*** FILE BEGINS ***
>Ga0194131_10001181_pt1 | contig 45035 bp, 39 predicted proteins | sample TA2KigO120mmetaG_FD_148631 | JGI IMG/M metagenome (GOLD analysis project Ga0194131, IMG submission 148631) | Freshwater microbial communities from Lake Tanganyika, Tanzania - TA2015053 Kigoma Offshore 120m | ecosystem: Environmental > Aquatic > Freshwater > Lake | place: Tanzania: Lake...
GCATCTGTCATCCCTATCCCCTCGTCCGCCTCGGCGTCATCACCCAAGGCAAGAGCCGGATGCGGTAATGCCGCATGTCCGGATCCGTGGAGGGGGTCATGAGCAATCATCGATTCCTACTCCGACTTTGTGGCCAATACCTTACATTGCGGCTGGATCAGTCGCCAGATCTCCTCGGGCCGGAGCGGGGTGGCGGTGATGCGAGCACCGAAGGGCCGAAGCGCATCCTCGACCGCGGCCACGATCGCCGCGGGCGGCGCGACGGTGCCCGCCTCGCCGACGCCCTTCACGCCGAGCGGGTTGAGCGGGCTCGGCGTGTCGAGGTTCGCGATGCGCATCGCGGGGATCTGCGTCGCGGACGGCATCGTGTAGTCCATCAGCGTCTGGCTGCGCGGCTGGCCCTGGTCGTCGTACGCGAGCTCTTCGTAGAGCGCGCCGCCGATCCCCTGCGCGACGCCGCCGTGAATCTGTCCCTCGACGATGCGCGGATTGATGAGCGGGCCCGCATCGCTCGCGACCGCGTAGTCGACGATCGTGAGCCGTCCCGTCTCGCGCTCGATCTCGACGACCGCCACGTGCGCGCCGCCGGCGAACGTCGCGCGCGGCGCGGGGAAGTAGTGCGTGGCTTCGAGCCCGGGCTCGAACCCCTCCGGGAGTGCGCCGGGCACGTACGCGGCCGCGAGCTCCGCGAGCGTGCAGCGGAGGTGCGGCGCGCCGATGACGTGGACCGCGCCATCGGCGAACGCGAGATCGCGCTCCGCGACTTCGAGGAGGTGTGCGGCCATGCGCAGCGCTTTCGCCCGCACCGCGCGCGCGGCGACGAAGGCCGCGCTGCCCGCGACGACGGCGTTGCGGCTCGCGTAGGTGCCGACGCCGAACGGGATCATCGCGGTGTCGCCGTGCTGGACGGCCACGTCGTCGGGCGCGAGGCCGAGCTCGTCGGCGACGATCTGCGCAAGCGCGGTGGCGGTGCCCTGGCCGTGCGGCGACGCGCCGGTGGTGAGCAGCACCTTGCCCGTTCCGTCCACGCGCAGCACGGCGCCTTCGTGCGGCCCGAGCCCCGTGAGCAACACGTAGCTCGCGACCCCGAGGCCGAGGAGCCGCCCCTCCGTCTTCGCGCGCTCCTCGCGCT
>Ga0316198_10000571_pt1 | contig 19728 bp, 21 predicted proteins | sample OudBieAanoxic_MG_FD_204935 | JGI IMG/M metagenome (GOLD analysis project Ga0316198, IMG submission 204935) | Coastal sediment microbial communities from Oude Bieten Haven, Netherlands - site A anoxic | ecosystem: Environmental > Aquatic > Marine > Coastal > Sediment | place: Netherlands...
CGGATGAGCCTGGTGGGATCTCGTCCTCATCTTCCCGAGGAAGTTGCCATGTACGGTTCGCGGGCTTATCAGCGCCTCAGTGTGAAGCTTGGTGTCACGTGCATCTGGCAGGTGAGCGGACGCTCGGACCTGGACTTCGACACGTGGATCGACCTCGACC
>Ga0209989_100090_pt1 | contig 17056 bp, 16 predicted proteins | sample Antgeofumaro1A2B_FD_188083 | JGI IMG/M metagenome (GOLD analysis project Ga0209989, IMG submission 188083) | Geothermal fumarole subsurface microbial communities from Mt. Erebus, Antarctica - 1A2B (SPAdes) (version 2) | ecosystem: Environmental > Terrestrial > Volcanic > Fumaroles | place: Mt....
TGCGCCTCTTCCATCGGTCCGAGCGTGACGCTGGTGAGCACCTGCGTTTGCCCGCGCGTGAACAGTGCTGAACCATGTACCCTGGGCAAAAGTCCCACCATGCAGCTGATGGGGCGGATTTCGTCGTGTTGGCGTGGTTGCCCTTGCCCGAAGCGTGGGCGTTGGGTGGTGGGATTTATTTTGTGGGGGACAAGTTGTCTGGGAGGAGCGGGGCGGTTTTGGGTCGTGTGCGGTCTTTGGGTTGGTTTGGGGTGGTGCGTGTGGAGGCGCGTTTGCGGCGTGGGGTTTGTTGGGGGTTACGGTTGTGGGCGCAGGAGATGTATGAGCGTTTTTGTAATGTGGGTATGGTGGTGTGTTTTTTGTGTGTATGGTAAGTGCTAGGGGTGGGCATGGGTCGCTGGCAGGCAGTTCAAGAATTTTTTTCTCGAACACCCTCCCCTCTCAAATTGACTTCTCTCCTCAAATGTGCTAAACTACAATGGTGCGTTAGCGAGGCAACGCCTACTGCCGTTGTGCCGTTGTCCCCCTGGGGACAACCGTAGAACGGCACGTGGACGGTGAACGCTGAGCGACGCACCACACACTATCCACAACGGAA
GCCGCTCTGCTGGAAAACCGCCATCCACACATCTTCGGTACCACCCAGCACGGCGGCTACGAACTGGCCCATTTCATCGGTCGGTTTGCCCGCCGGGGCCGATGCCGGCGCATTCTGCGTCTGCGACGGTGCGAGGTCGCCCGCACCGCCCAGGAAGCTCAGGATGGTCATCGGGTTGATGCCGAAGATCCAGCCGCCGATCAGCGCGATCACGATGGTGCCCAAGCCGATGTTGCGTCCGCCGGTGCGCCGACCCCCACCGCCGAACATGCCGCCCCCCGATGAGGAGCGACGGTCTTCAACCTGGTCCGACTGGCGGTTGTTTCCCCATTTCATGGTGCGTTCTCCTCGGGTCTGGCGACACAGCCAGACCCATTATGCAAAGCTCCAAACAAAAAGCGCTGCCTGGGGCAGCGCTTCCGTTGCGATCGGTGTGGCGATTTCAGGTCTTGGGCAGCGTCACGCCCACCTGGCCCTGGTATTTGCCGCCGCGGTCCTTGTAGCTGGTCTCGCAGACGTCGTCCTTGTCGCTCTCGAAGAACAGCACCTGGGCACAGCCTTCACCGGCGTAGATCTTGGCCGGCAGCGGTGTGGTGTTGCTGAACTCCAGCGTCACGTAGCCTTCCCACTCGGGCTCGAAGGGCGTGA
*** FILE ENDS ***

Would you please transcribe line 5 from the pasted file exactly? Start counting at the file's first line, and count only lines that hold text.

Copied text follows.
>Ga0209989_100090_pt1 | contig 17056 bp, 16 predicted proteins | sample Antgeofumaro1A2B_FD_188083 | JGI IMG/M metagenome (GOLD analysis project Ga0209989, IMG submission 188083) | Geothermal fumarole subsurface microbial communities from Mt. Erebus, Antarctica - 1A2B (SPAdes) (version 2) | ecosystem: Environmental > Terrestrial > Volcanic > Fumaroles | place: Mt....